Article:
Yet wandering the galleries of these two shows, you can't help but wonder if the entire medium hasn't fractured itself beyond all recognition. Sculpture did the same thing a while back, so that now "sculpture" can indicate a hole in the ground as readily as a bronze statue. Digitalization has made much of art photography's vast variety possible. But it's also a major reason that, 25 years after the technology exploded what photography could do and be, the medium seems to have lost its soul. Film photography's artistic cachet was always that no matter how much darkroom fiddling someone added to a photograph, the picture was, at its core, a record of something real that occurred in front of the camera. A digital photograph, on the other hand, can be a Photoshop fairy tale, containing only a tiny trace of a small fragment of reality. By now, we've witnessed all the magical morphing and seen all the clever tricks that have turned so many photographers—formerly bearers of truth—into conjurers of fiction. It's hard to say "gee whiz" anymore.

Art and truth used to be fast friends. Until the beginning of modernism, the most admired quality in Western art was mimesis—objects in painting and sculpture closely resembling things in real life. William Henry Fox Talbot, who produced the first photographic prints from a negative in 1839, immediately saw the mimetic new medium as an art form. Talbot wanted only to be able to "draw" more accurately than by hand. In fact, he called his first book of reproduced photographs "The Pencil of Nature." For at least a century thereafter, any photograph with a claim to being art had in its DNA at least a few chromosomes from Talbot's "The Open Door" (1844), a picture of a tree-branch broom leaning just-so-esthetically against a dark doorway. Of course, great photographers have never merely recorded visual facts indiscriminately, like a court stenographer taking down testimony. They've selected their subjects carefully and framed their views of them precisely, in order to give their pictures the look of "art." Later in the 19th century, "pictorialist" photographers used soft focus, toothy paper, sepia tones, multiple negatives and even scratching back into the image as ways of getting photographs to look more like paintings.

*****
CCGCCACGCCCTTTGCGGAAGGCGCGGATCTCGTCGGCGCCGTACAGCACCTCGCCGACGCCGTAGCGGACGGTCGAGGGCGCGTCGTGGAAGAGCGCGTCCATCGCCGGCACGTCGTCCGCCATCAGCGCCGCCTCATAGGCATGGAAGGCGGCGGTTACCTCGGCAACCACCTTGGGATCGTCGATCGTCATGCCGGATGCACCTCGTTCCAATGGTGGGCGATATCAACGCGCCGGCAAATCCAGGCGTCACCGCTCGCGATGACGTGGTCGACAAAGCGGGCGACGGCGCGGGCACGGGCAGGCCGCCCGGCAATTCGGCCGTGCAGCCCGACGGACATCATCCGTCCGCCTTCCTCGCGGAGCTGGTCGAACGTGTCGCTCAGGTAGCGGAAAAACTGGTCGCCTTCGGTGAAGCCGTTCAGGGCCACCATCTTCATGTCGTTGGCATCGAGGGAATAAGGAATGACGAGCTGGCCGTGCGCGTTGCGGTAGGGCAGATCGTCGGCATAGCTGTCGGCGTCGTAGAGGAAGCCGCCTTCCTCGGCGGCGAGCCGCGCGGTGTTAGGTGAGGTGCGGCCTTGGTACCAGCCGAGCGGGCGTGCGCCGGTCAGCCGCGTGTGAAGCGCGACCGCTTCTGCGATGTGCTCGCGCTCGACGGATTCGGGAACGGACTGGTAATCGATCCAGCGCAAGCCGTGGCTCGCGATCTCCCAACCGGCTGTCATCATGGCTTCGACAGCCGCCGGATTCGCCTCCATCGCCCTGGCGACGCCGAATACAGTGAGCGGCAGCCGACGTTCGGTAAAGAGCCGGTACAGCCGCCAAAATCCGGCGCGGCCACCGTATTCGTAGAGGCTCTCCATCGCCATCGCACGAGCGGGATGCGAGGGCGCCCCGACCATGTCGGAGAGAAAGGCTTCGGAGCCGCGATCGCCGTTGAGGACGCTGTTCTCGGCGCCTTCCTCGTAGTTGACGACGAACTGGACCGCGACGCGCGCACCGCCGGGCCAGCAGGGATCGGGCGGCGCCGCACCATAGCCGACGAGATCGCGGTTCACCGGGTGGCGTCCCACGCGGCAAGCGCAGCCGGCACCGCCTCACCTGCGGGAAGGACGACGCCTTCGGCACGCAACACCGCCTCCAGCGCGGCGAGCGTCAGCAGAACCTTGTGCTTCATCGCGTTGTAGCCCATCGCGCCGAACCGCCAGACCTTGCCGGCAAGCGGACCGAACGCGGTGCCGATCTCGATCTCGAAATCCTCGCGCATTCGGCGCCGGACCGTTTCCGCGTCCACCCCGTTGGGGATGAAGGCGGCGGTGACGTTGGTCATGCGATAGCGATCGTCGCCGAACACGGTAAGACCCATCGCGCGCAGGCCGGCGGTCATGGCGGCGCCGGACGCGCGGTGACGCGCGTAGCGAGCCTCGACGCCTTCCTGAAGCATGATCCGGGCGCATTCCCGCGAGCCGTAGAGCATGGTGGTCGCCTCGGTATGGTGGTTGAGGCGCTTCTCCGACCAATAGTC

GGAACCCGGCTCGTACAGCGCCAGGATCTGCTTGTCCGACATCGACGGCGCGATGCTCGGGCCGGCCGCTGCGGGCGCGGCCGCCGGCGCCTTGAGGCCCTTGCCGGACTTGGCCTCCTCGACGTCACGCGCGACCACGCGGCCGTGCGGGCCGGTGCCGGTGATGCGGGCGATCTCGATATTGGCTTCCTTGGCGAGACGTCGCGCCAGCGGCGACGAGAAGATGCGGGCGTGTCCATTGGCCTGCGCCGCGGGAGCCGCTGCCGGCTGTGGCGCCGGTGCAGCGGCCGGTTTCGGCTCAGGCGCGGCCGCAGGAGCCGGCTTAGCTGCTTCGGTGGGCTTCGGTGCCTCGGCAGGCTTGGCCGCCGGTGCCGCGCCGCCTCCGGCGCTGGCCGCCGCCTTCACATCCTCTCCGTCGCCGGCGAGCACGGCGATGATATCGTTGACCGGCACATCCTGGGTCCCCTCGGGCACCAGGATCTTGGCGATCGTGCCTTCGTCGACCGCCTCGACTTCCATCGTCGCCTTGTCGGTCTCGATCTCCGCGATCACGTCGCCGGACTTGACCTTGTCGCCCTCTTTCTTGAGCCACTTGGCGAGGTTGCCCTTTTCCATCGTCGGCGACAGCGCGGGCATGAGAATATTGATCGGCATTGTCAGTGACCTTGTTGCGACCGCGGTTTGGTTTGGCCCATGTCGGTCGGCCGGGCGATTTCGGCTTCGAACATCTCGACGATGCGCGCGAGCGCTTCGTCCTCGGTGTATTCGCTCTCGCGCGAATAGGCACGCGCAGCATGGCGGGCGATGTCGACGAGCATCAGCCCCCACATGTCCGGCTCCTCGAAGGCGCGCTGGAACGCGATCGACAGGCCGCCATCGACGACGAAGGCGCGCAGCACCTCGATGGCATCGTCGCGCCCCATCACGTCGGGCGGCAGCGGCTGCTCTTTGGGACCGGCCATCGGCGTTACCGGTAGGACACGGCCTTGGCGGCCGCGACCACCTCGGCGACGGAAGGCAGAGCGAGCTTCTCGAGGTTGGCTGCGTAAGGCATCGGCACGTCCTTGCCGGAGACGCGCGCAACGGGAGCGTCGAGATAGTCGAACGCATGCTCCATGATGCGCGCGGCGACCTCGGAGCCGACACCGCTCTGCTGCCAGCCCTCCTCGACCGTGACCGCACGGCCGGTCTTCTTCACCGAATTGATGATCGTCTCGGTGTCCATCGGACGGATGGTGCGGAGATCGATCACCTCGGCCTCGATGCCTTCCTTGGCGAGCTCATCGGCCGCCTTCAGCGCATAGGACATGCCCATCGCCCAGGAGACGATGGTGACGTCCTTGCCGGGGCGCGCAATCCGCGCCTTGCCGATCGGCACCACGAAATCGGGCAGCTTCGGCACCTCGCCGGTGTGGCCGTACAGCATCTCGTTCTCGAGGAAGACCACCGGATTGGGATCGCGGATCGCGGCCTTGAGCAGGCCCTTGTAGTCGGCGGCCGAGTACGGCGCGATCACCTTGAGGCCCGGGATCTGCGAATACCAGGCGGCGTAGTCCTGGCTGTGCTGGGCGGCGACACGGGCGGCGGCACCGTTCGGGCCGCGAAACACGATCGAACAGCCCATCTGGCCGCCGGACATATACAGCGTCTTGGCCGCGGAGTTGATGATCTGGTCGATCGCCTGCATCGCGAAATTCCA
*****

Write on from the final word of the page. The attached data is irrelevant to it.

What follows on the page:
Soon, photography escaped the exclusive grasp of the professionals and moneyed hobbyists who could afford its cumbersome equipment, and the public began to take its own pictures. In the 1920s, small, inexpensive fast-shutter cameras like the Kodak Brownie appeared. By 1950, according to Kodak, nearly three quarters of American families owned cameras and took 2 billion photographs with them. By the 1970s, they were taking 9 billion pictures a year, most of them quick, informal snapshots. To be sure, some masterpieces did emerge—mostly accidentally—from this Everest-size heap of images. The person who pointed his Brownie at the woman in "Unknown [photographer], 1950s" in "The Art of the American Snapshot" probably didn't anticipate that she'd cover her face with her hands just as he clicked the shutter. And he (or she) couldn't predict that the result would be a great composition—long fingers and angular elbows set against the gentle downhill sweep of a field—and a wonderful metaphor for photography's tango with the truth. What the inadvertently great snapshot shared with the work of realist artist-photographers like Dorothea Lange and Walker Evans in the 1930s and '40s, and Diane Arbus and Robert Frank in the 1950s and '60s, was that the people in them were who they looked like they were—raw-boned farmers, gritty miners, harried housewives, burly bikers—really doing what they looked like they were doing.

In the late 1970s, however, the concept of fiction in photography reared its little postmodern head. "The big change in attitude from realist photography," says Lawrence Miller, who owns a prominent photography gallery in New York, "was when Metro Pictures [one of the hippest galleries in SoHo] showed Cindy Sherman in 1980." Sherman's fictional self-portraits—fake "film stills" with the artist posed as a negligeed blonde on a bed, or a dark-haired femme fatale in a chic apartment—weren't photography's first turn away from the straight, nonfiction reportage most people think of as great photography. But her pictures represented something new in the way that photography was considered as art. It wasn't just for reportage anymore. The Talbotian esthetic door was now fully opened for photographers to make photographs just as well as to take them. The advent of digital technology only exacerbated photography's flight into fable.